Media coverage has not helped council's financial position says Thurrock's financial guru who has borrowed hundreds of millions

By Neil Speight

16th Nov 2020 | Local News

Sean Clark (bottom right) addresses the meeting, which was held via video links.
Sean Clark (bottom right) addresses the meeting, which was held via video links.

THURROCK Council's borrowing of more than £1 billion came under scrutiny tonight (Tuesday, 10 November) when the council's financial guru attempted to turn blame for a worsening position of the council's finances partly on the media.

Finance director Sean Clark found himself in the hot seat at this evening's meeting of the council's corporate services overview and scrutiny committee, just days after the authority acknowledged it has had to borrow another £125 million to try and balance its books.

Previously ebullient Mr Clark told the meeting that the council's financial position was on the slide, significantly due to coronavirus, and that it now faced a £34 million budget gap over next three years and would be £19 million short next year.

He advised the committee that the council were: "Examining a number of options, including trying to save £3 million by not replacing jobs."

He went on to say that the council was holding about 200 vacant posts and added: "We are limiting recruitment as much as we possibly can. Going forward there is likely to be a reduction in posts throughout the authority."

However, Mr Clark staunchly defended the council's strategy of borrowing millions to reinvest in potentially profit-making schemes, saying: "In the main all current investment are working well. There are a couple of areas where we under pressure through Covid but our capital is secure."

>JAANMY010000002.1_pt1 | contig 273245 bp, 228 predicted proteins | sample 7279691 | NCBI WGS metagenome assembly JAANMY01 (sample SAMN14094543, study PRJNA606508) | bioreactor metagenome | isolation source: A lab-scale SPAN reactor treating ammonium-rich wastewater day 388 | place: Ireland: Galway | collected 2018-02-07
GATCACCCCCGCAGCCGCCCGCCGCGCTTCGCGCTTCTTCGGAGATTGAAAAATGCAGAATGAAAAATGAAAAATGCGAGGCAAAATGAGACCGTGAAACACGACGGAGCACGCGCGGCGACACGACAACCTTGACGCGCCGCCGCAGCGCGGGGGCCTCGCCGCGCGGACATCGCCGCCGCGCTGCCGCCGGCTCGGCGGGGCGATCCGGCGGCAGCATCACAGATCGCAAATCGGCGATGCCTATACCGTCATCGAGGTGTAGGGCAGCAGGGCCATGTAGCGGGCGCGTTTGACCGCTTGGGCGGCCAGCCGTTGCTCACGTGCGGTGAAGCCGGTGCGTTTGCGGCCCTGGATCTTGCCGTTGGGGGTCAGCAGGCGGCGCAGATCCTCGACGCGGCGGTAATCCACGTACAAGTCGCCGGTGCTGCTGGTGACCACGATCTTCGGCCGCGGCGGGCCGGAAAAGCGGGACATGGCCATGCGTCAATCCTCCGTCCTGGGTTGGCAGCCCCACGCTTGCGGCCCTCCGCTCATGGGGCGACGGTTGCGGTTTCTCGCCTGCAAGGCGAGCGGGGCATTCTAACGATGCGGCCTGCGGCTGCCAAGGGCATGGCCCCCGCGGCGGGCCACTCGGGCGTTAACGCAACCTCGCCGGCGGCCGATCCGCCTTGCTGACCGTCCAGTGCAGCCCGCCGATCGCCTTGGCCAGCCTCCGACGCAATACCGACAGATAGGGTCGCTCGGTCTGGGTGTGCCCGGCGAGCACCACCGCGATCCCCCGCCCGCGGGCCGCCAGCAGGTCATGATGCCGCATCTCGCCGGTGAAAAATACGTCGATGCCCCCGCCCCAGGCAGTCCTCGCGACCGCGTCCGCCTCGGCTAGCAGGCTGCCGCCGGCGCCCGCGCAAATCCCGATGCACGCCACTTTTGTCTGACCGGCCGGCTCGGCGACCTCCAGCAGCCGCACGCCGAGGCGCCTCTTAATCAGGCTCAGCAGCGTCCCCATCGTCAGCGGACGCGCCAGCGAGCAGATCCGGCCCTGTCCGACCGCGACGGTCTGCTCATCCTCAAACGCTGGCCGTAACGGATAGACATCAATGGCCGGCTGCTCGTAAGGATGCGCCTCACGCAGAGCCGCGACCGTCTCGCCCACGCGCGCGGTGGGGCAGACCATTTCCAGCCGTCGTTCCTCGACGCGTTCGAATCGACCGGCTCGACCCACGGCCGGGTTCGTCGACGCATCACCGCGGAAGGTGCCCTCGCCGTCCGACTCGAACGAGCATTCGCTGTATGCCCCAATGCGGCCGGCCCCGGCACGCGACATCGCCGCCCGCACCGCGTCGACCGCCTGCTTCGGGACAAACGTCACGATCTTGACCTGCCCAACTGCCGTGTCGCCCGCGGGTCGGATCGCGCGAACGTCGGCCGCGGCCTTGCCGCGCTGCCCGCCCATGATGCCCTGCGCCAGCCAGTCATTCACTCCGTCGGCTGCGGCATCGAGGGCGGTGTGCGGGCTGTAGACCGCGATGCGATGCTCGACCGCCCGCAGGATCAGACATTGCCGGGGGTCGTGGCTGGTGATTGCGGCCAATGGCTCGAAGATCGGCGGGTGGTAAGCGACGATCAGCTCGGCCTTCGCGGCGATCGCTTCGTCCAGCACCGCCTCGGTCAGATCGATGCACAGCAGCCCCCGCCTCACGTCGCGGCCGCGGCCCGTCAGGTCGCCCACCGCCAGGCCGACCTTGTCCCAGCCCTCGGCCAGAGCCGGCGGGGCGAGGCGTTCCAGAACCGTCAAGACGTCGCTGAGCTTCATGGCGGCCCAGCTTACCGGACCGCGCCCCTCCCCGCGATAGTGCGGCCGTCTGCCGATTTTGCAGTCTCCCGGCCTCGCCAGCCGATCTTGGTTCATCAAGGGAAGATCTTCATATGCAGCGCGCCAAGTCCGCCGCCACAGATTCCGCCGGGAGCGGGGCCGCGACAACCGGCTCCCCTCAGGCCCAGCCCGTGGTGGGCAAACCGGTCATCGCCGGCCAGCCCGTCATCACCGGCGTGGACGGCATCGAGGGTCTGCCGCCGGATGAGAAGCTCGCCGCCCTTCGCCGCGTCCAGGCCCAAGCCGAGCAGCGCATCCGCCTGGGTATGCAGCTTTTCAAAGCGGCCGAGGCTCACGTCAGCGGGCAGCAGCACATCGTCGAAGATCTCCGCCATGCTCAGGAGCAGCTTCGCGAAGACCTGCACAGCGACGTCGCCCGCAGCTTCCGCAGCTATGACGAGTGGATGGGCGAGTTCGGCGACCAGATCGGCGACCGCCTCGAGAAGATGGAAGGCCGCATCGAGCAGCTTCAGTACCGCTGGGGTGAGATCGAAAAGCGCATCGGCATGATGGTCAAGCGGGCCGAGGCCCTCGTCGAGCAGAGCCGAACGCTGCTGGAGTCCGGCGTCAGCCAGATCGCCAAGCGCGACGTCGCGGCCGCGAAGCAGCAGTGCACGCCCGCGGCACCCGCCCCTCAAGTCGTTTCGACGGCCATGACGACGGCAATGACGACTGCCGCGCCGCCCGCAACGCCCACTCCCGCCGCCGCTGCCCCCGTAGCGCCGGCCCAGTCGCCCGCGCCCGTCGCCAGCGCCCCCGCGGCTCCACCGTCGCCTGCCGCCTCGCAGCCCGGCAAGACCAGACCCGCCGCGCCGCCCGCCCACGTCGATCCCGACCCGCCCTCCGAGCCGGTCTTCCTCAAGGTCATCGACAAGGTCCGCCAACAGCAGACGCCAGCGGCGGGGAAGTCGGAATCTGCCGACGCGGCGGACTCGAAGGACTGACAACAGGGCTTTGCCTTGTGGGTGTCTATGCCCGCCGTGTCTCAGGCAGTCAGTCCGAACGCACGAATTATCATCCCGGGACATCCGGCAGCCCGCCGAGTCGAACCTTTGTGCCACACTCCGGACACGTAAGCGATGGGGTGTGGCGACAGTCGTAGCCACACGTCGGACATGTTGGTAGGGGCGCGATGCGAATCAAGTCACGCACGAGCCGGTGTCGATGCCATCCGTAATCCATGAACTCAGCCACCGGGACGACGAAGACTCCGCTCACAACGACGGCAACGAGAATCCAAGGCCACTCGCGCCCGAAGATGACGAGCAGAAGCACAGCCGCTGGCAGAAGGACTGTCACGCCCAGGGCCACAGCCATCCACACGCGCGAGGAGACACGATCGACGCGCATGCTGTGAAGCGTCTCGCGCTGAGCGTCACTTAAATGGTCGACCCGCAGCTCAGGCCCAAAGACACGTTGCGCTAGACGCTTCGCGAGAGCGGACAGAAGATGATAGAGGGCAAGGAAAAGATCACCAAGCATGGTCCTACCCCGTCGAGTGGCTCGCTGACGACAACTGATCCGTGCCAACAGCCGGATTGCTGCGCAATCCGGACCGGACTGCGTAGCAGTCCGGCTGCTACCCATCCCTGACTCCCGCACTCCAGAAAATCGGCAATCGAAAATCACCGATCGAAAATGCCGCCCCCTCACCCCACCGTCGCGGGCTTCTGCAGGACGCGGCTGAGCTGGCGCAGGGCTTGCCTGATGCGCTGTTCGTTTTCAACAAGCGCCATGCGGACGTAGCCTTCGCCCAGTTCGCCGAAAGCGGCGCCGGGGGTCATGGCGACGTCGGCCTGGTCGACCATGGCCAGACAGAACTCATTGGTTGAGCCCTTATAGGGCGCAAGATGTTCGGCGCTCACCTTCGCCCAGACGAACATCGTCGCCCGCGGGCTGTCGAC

He then went on to suggest that the council's position in the financial markets has been changed by the intervention of the media, with several local outlets including Thurrock Nub News, and national newspapers questioning the council's activities.

He told councillors: "Covid pressure and uncertainties led to some local authorities not lending to us. Every time there has been negative press overage, some bodies have removed Thurrock from their lending risk. They do not wish to be the next ones in the next story."

Mr Clark downplayed the council's borrowing position and said that the latest loan it took out was "not new borrowing, but refinancing. It will come to the standards and audit committee later this year".

He did concede that the new borrowing from the Public Loan Board, which took the council's deficit close to the £1.5 billion mark came with an additional cost. "The profit that we have been making is now slightly diluted" he said.

And he forecast that things might get worse, telling councillors: "How bad will the winter be? That is unknown to us at the moment. I would not expect it to get much better, I suspect it will get slightly worse."

But he said that the council's financial position was protected by its reserves, saying: "We have financial resilience in our reserves. We would keep those reserves until we had to use them."

He was asked by committee chair Cllr Oliver Gerrish is the council had been the possible architect of its own downfall, saying: "Are we short because we didn't have a great plan B."

Mr Clark responded by saying: "Plan B has always been running alongside Plan A." And he said the ruling Conservative group were in full accord with what was happening, saying: "Cllr (Shane) Hebb has always been quite clear that we are doing this to buy time to review all council services to see what services we are delivering."

However, he conceded that is was likely that there would be job cuts at the council, saying: "Going forward there is likely to be a reduction in posts throughout the authority – though he added: "At this stage no redundancies are planned."

Mr Clark was quizzed by Cllr Gerrish about the overspends on the A13 road widening project and the botched Stanford rail station project, but declined to give details, saying the council was reviewing its position but did say that any balances outstanding would have to be paid for by "borrowing or capital receipts" – suggesting that council taxpayers may well have to pick up the tab for the council's blundering.

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